Whether you’re an Olympic luger in PyeongChang or skating at the Memorial Park ice rink, you need to take care of your eyes.
“Protecting your eyes against the sun’s rays can diminish the severity of cataracts, age-related macular degeneration, cancer and wrinkles around the eyes,” says Dr. Rob Simons of Montana Eyecare. In addition, exposure to cold weather can cause blurred vision and dry eye symptoms.
Dr. Simons recommends you take these steps to protect your eyes while enjoying winter recreation in Montana.
• Protect your eyes from the sun. Sunglasses and goggles with less than 100 percent UV protection are an invitation to sunburn and cancer. Snow and ice reflect 80 percent of the sun’s rays, so your eyes are affected even when you’re looking down.
You should also consider getting polarized lenses. Polarization protects against glare, helping you see on bright sunny days and reducing blinding glare off roadways.
Don’t be fooled by overcast skies as the harmful UV rays are still pummeling you. Whether you’re on the slopes, the rink, or somewhere else outside, make sure you have eyewear that protects against the sun.
• Mind the spring. The sun’s rays pose the greatest danger to your eyes as winter ebbs and spring marches in. Days are longer and the sun’s rays become more direct, even if the thermometer doesn’t agree. Don’t get complacent when participating in winter sports in March and April. You still need UV protection.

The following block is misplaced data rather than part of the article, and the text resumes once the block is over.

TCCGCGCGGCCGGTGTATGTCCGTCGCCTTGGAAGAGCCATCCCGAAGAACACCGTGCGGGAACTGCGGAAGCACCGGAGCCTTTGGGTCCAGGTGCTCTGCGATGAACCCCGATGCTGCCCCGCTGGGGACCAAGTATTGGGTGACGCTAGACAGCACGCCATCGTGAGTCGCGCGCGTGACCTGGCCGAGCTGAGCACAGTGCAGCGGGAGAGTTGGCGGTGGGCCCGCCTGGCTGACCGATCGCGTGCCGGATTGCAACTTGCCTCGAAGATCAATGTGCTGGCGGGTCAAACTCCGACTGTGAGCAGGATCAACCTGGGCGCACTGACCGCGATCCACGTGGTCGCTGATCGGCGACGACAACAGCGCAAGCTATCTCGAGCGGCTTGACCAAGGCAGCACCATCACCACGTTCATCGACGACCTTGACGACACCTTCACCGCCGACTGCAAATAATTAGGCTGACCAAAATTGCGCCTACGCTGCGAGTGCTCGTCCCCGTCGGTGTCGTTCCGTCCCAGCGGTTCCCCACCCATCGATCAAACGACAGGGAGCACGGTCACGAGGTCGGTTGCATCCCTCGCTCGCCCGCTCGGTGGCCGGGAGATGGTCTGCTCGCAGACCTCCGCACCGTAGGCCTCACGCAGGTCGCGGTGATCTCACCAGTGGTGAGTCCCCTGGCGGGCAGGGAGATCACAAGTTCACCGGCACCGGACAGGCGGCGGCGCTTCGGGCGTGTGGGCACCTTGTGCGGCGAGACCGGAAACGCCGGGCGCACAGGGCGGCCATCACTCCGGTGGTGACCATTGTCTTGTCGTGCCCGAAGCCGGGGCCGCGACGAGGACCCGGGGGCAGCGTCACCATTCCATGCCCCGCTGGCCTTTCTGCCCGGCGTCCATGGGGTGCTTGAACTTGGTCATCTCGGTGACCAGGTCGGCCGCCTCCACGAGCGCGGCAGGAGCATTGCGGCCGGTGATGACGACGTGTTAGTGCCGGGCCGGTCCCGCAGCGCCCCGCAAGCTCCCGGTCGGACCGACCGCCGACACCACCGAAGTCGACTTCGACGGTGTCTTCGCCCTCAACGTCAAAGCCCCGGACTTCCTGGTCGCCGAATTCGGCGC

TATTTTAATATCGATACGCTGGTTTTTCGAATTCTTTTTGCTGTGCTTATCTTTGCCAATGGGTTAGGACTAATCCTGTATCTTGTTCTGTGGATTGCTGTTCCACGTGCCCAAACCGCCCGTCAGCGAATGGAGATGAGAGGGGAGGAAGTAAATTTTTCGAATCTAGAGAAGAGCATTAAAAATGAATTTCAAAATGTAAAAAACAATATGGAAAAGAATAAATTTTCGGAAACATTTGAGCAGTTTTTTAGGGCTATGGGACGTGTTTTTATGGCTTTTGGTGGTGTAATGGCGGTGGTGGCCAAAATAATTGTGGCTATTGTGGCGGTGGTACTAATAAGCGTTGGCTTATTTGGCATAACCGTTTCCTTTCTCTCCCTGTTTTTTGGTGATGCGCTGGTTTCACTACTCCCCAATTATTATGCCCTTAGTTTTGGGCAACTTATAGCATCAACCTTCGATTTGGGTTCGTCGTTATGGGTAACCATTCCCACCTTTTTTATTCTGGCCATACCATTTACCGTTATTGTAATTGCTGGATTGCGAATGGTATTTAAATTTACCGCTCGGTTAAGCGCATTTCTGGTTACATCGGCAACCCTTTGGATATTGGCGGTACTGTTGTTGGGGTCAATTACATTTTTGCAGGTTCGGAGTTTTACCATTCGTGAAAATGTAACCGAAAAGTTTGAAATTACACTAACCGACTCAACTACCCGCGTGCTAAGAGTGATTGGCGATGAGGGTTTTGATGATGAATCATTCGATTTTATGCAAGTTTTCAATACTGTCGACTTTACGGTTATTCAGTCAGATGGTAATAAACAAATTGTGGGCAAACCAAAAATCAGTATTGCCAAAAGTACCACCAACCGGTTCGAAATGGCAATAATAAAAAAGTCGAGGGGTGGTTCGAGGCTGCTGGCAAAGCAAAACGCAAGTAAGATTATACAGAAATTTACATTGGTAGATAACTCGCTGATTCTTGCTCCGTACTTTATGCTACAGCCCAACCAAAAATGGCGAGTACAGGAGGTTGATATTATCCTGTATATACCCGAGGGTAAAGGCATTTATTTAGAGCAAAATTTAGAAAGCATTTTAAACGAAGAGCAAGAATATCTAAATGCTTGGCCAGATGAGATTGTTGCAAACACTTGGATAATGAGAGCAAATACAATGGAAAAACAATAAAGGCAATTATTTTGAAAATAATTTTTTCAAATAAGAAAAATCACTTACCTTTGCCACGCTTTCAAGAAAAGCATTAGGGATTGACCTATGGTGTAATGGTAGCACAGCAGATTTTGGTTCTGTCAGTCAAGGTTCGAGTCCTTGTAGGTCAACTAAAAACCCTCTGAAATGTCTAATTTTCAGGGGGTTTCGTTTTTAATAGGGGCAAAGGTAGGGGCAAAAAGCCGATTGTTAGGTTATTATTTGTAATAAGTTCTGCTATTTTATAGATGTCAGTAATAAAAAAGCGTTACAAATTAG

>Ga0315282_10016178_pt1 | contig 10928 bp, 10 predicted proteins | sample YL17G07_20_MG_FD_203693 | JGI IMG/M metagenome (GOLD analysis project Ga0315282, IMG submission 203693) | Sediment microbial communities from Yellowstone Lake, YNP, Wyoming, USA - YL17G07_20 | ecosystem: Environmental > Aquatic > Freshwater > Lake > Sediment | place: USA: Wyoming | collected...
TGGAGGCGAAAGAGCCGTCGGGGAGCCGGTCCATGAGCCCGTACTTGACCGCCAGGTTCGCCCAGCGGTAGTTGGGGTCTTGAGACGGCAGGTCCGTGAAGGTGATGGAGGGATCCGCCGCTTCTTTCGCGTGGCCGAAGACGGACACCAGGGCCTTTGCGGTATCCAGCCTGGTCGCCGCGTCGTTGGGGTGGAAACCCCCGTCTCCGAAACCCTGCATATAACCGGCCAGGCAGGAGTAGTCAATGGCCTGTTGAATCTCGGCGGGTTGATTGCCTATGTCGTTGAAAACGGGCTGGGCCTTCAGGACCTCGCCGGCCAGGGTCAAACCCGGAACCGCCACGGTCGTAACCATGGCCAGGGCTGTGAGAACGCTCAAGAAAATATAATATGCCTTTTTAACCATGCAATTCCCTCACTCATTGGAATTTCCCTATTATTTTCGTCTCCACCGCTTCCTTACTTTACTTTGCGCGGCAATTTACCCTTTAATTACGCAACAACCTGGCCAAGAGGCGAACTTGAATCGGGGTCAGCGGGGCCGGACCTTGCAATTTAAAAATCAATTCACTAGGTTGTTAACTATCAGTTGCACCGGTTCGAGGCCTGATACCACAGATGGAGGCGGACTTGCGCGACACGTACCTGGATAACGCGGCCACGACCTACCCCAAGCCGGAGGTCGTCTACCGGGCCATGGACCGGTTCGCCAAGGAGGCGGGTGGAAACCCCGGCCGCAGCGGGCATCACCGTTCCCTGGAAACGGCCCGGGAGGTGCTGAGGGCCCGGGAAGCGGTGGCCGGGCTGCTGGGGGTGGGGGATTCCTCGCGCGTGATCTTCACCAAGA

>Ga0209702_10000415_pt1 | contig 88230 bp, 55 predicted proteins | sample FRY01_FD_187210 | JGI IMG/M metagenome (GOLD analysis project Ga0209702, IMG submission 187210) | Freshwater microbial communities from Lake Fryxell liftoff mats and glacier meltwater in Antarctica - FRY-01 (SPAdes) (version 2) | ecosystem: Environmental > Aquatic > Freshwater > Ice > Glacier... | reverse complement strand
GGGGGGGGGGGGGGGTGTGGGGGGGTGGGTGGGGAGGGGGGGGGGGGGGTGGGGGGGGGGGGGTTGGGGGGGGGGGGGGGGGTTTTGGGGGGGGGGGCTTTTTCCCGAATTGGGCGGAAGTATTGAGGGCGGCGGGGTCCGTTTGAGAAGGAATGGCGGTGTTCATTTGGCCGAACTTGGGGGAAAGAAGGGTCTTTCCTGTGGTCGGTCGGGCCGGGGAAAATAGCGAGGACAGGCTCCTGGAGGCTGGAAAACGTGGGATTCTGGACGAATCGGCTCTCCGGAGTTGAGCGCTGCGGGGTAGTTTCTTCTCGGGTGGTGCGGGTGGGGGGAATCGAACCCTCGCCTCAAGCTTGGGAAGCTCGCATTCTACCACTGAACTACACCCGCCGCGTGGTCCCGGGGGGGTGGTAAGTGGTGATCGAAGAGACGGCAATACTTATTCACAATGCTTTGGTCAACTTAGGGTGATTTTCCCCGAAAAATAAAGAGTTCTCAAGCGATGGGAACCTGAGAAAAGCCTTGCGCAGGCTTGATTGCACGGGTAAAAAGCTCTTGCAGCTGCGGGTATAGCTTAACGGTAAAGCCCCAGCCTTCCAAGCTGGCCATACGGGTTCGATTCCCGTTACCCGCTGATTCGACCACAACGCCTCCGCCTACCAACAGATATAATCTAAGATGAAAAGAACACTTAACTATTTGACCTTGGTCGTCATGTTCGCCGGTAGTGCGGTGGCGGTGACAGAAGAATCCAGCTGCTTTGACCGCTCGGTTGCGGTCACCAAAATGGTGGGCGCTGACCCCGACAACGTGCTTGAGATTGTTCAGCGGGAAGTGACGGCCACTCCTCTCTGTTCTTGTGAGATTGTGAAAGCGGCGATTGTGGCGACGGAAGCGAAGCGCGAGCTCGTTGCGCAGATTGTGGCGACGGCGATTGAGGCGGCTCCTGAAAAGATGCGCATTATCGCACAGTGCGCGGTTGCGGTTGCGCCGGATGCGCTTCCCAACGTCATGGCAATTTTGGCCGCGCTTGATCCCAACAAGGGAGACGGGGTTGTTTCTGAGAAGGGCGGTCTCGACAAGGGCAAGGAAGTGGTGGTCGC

• Shred the course, not your corneas. Frigid weather can literally freeze your corneas, so protect them when recreating outside in winter. Wrap-around goggles are your best bet, but make sure they are properly ventilated. Fogged up lenses are more than an inconvenience; they can blur your vision and cause a serious mishap.
• Consider tinted goggle lenses. Clear lenses are great for skiing and snowboarding in low light while tinted lenses are like sunglasses on your goggles. For daytime outdoor activities, consider tinted lenses in a color you like.
• Guard against bad breaks. Make sure whatever lenses you get – whether sunglasses or goggles – are impact-resistant. Lenses that can be shattered by a faceplant are more than embarrassing; they defeat the purpose of eye protection against cold, sun and wind. Plus, lenses breaking inward pose a danger to your eyes.
• Stay vigilant at the après ski. Winter is a time of dry eyes, especially around wood fires that drain the air of moisture. To combat dry eyes, sit further away from the fire, hydrate from the inside by drinking plenty of water and moisturize your eyes with artificial tears. You can also blink more often, enveloping your eyes in a layer of tears, and avoid rubbing your eyes.
Taking those simple precautions can keep your vision sharp and help you enjoy our long Montana winter.
550 North Montana Avenue
Helena, MT 59601
Montana Eye Care
At Montana Eyecare, our professional eye care staff will be happy to assist you with your vision needs. We have treatment options available for everyone. Whether you are interested in making an appointment for a LASIK consultation, have cataracts, need an annual eye exam, or just need glasses, we can help!
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